As the debate about age verification intensifies with several hearings in US federal courts challenging the constitutionality of state laws requiring age assurance for adult content (e.g. , Louisiana, Utah, Texas), using social media (Arkansas), and age-approrpriate design (California), a frequent argument is that the use of parental controls is a more effective alternative.
First, it must be noted that parental controls aim to deliver a very different policy objective from online age verification: controls give parents the power to implement restrictions if they choose to do so; age assurance allows the state to protect children from accessing spaces on the Internet that lawmakers have decided are not suitable for minors, just as they already ban them from bars, stripclubs and casinos in real life.
But if legislators decide to leave parents with discretion about where their children visit online, what is the likely outcome?
While we have not found equivalent research in the USA, in the UK, there is an annual report from the media regulator, Ofcom into Children and parents: media use and attitudes.
The 2023 Ofcom report shows:
- Seven in ten parents of children aged 3-17 said they had some form of technical control in place to manage their child’s access to content online, but
- only 13% of parents said they used security apps that can be installed on their child’s device to monitor the apps they use and for how long.
- The most-used technical controls were those that are built into the device by the manufacturer (34%)
The 2022 version of the report also found:
- Parents had high awareness of safety-promoting technical tools and controls (91%), but only seven in ten had used any of them (70%).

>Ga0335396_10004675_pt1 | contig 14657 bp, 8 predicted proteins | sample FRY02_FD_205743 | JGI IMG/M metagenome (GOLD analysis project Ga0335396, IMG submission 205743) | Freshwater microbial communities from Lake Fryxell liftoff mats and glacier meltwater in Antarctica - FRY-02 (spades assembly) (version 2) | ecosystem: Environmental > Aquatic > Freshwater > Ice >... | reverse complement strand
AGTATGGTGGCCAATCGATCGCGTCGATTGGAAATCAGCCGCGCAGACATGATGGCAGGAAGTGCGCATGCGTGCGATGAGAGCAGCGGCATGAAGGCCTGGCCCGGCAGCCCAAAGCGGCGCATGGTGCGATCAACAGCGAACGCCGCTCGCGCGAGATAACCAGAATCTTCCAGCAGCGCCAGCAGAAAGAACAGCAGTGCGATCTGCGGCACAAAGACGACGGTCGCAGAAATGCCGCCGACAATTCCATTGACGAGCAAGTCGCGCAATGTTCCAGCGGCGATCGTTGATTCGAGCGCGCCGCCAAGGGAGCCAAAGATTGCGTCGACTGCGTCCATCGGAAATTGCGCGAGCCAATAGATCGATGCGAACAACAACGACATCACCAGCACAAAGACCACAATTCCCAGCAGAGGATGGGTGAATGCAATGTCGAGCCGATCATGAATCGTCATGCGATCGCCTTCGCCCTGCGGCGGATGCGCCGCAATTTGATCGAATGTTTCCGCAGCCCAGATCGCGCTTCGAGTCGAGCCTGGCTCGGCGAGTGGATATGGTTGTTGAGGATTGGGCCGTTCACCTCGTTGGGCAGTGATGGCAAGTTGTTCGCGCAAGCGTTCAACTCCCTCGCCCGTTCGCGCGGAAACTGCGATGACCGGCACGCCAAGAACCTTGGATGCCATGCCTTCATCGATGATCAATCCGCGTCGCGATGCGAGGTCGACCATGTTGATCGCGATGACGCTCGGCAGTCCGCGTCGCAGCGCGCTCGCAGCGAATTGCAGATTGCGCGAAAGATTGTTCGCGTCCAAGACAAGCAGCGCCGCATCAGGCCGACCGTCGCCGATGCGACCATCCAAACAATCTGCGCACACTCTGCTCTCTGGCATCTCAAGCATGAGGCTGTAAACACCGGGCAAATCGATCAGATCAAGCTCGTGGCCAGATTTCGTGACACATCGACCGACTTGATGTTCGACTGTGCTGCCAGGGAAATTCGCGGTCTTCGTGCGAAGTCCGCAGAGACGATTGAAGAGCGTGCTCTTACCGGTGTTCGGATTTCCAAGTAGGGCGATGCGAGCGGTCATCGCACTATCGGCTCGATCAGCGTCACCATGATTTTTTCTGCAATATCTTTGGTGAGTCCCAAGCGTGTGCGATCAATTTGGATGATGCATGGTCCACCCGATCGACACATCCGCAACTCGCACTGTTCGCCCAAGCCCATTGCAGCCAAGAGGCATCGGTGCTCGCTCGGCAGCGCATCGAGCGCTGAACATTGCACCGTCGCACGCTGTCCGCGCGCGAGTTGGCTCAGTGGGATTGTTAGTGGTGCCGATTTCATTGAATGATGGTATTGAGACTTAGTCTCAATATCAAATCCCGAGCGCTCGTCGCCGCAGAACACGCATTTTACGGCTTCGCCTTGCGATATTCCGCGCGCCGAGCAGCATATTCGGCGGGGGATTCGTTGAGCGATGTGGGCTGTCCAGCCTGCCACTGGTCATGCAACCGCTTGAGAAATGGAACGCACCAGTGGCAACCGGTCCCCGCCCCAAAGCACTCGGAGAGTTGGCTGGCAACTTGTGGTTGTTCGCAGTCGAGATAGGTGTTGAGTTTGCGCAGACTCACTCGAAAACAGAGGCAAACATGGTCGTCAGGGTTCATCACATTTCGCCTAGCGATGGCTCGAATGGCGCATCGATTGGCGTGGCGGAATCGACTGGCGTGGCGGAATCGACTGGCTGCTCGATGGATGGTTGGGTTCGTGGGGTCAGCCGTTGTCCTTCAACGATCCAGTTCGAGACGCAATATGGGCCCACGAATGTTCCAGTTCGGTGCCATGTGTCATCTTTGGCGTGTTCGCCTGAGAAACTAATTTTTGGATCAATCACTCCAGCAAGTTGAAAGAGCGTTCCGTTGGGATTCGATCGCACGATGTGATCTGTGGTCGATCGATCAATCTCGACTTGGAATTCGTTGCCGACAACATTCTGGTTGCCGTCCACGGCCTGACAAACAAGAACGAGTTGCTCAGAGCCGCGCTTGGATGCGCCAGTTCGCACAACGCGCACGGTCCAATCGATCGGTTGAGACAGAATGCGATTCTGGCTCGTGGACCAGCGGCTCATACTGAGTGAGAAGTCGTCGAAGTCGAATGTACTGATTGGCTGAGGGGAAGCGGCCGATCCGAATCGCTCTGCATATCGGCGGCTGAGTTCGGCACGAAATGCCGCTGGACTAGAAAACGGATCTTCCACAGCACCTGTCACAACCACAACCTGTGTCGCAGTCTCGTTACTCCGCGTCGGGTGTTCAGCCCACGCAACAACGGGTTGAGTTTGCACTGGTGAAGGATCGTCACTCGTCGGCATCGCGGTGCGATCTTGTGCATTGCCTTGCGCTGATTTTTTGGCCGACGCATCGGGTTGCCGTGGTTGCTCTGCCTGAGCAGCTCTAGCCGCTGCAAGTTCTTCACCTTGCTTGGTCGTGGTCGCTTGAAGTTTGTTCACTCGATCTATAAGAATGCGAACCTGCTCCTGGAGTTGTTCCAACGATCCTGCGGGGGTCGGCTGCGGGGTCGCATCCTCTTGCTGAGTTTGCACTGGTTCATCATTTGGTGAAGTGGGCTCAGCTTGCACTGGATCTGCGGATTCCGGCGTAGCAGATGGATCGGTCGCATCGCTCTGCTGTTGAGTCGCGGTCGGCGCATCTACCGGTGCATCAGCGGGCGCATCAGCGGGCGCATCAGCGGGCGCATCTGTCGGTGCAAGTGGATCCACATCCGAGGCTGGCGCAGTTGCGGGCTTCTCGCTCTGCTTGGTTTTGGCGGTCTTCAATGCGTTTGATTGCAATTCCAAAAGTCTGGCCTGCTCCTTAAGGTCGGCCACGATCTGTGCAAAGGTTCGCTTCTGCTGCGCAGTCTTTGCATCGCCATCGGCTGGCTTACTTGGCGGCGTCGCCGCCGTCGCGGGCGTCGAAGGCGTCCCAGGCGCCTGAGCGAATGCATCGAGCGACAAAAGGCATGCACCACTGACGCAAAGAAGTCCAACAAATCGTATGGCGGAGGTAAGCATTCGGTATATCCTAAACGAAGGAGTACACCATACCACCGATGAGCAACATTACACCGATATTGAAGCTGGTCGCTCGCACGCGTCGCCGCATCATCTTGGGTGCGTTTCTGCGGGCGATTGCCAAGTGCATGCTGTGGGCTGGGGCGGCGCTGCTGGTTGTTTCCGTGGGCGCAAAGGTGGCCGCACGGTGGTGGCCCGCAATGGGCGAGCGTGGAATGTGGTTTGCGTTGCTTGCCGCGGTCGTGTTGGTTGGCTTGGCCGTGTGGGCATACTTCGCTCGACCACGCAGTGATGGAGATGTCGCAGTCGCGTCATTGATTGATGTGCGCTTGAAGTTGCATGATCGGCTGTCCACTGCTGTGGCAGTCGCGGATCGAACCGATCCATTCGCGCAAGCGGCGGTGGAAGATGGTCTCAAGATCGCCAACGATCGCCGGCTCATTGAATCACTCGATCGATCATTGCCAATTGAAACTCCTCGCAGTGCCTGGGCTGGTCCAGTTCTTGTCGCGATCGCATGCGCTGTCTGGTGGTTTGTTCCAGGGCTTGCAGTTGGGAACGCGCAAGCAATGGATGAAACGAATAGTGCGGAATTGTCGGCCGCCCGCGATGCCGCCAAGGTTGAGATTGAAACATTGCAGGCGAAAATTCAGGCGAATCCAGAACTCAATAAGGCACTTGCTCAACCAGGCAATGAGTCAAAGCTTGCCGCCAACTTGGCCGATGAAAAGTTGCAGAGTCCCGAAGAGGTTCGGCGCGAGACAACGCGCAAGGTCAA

- The tools most likely to be used were parental controls built into a device’s software (31%).
- Just over a quarter of parents used content filters provided by their broadband supplier, where the filters apply to all devices using that service (27%).
- A much larger proportion (61%) said they were aware of this feature, showing that not all parents are adopting this potentially useful control.
- Among those who were aware of, but did not use, this technology, the most common reasons were
- that they trusted their child to be sensible or responsible when online (45%) or
- that they preferred to supervise their child’s online use by talking to them and setting rules (44%).
- Up to a fifth questioned their usefulness:
- 18% said that filters block too much or get in the way
- 11% said they don’t block enough.
- 17% said they were too complicated to use
- 7% said that their child could find a way to get around the filters.
- A quarter chose to use more localised types of controls:
- changing the settings on the child’s device to stop apps being downloaded or in-app purchases (26%)
- using ‘safe modes’ within platforms to restrict access to inappropriate online content, such as Google SafeSearch or the TikTok Family Safety Mode (24%).
There is also this report by Yonder Consulting for Ofcom which found
- 6 in 10 (60%) children aged 8 to 12 who use these large social media platforms are signed up with their own profile.
- Up to half had set up at least one of their profiles themselves, while up to two-thirds had help from a parent or guardian.
- half (47%) of children aged 8 to 15 with a social media profile have a user age of 16+,
- 32% of children aged 8 to 17 have a user age of 18+.
- Among the younger, 8 to 12s age group, the study estimated that two in five (39%) have a user age profile of a 16+ year old, while just under a quarter (23%) have a user age of 18+
Overall, this UK research paints a picture of low awareness and low adoption amongst parents of the parental controls which are available, and when they are used, parents tend to adopt the lightest touch options.